I Saw the Devil (2010)
A word of warning before viewing I Saw the Devil. The film contains graphic content, gore, and nudity, so let’s keep the kids away from this one. Jee-woon Kim’s I Saw the Devil continues his descent into family, loss, and the distance one is willing to go for loved ones as he did in his mind bending mystery, A Tale of Two Sisters. I Saw the Devil is lead by Byung-hun Lee (The Good, the Bad, the Weird), Min-sik Choi (Oldboy) and the man behind the camera is the previously mentioned Jee-woon Kim.
Jang Kyung-chul (Min-sik Choi) is a notorious serial killer and psychopath who’s victims are for the majority young woman and children. When Jang Kyung-chul murders a young woman, he has no idea what he has gotten himself into this time. The young woman turns out to be the daughter of a police chief and is the wife to be of secret agent Kim Soo-hyeon (Byung-hun Lee). Kim Soo-hyeon decides to track down Jang Kyung-chul in a personal mission of vengeance and terror. Kim Soo-hyeon succumbs to the inhumane, malicious traits of the murderous in order to torture and manipulate Jang Kyung-chul so that he may feel the same pain that poisons him.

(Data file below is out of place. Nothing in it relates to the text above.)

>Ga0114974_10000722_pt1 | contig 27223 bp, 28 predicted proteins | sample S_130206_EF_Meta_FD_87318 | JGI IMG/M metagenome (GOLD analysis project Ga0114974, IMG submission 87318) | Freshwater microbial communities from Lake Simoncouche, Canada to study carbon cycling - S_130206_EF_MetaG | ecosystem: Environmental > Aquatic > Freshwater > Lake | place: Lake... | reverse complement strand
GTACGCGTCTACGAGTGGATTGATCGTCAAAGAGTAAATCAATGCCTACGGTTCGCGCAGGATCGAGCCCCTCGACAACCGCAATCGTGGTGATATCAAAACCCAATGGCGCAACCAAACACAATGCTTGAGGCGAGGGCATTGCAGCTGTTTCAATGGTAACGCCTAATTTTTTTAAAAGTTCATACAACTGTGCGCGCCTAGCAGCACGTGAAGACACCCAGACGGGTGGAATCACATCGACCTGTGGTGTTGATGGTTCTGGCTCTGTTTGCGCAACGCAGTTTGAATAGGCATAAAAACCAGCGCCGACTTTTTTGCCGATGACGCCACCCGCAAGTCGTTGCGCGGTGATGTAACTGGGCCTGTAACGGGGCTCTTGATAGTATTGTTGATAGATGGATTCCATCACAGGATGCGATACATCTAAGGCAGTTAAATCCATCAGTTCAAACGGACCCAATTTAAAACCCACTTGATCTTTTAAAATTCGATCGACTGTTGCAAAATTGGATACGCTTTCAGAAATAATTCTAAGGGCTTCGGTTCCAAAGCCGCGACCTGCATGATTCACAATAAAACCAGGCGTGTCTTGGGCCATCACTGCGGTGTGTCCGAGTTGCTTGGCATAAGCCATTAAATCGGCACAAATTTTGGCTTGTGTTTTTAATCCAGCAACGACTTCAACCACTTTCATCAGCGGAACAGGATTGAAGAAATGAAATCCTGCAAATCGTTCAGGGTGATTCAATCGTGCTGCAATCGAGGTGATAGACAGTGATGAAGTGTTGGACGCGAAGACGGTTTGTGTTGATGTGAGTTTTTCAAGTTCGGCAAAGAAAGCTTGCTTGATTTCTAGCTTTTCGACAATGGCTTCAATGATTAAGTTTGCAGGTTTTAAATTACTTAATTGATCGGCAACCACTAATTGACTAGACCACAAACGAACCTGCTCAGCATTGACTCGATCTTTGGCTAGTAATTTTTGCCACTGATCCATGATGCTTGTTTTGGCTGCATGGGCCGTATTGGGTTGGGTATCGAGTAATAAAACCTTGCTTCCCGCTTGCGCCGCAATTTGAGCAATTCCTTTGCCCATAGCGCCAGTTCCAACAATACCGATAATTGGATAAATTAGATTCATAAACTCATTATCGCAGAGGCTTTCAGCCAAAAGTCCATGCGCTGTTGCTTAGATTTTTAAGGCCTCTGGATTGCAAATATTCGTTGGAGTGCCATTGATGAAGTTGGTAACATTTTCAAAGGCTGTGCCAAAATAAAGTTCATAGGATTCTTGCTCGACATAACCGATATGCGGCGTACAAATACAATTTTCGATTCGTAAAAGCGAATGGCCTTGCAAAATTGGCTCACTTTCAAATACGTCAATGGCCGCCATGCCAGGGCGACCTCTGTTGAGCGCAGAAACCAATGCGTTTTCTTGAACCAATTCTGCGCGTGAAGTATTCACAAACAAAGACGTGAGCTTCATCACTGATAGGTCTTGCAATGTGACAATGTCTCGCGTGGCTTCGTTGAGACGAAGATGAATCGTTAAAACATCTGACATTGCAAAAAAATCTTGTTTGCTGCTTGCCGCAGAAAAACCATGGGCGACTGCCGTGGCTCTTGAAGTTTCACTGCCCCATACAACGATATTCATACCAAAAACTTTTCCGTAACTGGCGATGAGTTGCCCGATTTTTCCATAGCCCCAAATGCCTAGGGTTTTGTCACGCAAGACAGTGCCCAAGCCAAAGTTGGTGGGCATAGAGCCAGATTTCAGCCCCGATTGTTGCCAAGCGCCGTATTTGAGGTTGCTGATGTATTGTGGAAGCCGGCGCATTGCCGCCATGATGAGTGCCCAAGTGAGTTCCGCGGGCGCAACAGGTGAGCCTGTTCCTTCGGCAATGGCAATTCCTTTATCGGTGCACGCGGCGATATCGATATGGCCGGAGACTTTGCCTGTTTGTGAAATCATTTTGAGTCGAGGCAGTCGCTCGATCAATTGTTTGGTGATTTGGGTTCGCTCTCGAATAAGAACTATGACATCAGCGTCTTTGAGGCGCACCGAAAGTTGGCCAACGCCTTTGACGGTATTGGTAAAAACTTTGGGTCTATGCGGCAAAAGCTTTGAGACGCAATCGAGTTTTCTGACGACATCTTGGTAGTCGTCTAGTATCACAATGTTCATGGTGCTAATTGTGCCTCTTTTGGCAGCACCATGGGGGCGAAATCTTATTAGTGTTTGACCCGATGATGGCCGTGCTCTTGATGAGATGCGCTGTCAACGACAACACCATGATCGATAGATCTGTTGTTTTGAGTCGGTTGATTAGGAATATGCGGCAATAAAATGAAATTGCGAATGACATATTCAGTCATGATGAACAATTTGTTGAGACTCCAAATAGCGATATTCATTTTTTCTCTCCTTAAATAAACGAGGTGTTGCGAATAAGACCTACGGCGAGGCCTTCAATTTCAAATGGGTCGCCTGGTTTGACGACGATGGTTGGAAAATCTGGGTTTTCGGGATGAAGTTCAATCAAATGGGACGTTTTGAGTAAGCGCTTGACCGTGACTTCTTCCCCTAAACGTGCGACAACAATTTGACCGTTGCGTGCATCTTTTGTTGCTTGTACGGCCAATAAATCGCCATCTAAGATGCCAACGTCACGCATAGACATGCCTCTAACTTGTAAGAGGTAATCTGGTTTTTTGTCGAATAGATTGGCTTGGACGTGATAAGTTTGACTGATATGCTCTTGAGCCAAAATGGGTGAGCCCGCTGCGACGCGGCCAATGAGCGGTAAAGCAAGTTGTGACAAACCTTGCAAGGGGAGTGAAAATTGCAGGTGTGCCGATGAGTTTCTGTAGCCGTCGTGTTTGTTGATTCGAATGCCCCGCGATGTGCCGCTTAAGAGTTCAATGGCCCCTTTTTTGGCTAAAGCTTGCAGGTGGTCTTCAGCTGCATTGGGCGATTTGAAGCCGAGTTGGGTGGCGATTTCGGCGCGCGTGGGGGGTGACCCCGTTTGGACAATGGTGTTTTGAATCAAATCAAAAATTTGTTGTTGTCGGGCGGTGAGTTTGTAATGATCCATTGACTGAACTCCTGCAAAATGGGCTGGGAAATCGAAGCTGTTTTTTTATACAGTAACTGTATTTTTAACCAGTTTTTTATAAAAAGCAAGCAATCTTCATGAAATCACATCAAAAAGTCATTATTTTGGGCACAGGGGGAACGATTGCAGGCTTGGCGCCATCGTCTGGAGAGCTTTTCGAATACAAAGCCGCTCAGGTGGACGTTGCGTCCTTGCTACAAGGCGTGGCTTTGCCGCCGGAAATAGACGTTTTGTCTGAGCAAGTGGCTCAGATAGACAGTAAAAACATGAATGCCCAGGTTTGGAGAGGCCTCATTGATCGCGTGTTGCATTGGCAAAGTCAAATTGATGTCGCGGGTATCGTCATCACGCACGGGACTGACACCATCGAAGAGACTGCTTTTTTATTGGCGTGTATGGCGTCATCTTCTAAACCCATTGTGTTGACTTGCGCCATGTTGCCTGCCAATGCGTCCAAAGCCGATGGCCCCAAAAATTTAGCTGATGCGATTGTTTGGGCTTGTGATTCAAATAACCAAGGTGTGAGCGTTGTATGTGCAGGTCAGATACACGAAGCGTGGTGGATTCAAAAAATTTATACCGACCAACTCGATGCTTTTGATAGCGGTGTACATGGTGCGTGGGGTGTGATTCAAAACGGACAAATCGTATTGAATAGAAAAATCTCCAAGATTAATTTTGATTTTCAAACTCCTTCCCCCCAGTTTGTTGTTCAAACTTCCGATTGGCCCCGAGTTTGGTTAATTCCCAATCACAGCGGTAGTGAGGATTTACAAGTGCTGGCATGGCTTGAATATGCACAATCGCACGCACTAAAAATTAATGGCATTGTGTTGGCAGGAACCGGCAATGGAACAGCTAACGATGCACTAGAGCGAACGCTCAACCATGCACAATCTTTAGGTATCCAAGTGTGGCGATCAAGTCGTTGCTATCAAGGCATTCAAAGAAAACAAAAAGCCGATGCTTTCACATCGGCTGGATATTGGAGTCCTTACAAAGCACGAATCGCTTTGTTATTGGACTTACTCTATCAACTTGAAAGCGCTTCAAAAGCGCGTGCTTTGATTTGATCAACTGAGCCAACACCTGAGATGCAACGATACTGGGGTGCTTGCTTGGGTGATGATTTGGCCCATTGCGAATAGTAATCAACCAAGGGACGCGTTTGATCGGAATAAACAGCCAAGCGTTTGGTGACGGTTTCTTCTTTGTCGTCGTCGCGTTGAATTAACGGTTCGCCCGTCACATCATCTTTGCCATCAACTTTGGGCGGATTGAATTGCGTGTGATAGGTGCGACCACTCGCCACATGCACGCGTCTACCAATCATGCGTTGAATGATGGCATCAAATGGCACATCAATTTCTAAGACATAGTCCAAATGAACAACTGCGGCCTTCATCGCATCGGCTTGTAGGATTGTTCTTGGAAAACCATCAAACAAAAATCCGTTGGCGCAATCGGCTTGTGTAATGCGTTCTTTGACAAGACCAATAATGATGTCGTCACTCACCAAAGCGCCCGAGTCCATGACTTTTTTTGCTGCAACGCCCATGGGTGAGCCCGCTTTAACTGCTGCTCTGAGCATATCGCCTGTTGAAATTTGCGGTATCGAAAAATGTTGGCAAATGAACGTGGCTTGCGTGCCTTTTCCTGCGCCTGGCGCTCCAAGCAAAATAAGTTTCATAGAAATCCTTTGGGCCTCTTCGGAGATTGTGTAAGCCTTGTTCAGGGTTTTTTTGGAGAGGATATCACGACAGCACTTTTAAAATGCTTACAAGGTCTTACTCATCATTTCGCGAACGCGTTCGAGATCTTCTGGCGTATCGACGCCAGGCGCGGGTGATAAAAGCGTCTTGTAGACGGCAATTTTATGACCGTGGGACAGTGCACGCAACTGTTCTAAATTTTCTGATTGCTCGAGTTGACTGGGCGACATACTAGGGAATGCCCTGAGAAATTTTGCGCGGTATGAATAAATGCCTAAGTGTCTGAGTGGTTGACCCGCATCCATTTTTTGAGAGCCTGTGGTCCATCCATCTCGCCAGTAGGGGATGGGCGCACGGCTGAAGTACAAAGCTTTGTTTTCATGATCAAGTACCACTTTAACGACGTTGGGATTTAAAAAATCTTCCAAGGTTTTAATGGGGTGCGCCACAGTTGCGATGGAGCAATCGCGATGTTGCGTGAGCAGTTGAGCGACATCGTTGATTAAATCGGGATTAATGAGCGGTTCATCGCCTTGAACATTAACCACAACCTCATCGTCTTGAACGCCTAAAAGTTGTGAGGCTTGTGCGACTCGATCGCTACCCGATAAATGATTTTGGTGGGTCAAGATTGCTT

For the record, I Saw the Devil has one of the best choreographed murder scenes to date. The scene has the payoff, a fast paced, blood spraying knife fight, but it is the tension built before hand that is the real cause of a cinematic heart attack. I cannot think of anyone better to play a serial killer other than Min-sik Choi (I mean that in the best possible way). Choi’s no remorse, no compassion approach sums up what everyone fears about humanity. Choi’s justification of his characters madness, lust, and indifference is impeccably displayed by slight facial expressions and his serene, isolated calmness. Choi injects the character with the need to not fear terror because he is the terror everyone fears. Byung-hun Lee infuses a fresh take on vengeance and raises questions about love and the extent it could possibly drive everyday people to with his performance. The contempt and empty love Lee displays is abundantly present in his performance as he deploys a “no regrets” lifestyle. Jee-woon Kim captures the disgusting, brutal effect of death and the eternal anguish it causes on loved ones. Kim’s direction of murder is on point with the insane and passionless act it appears to be for those driven to it or the ones who cannot control themselves.
I Saw the Devil: 8 out of 10.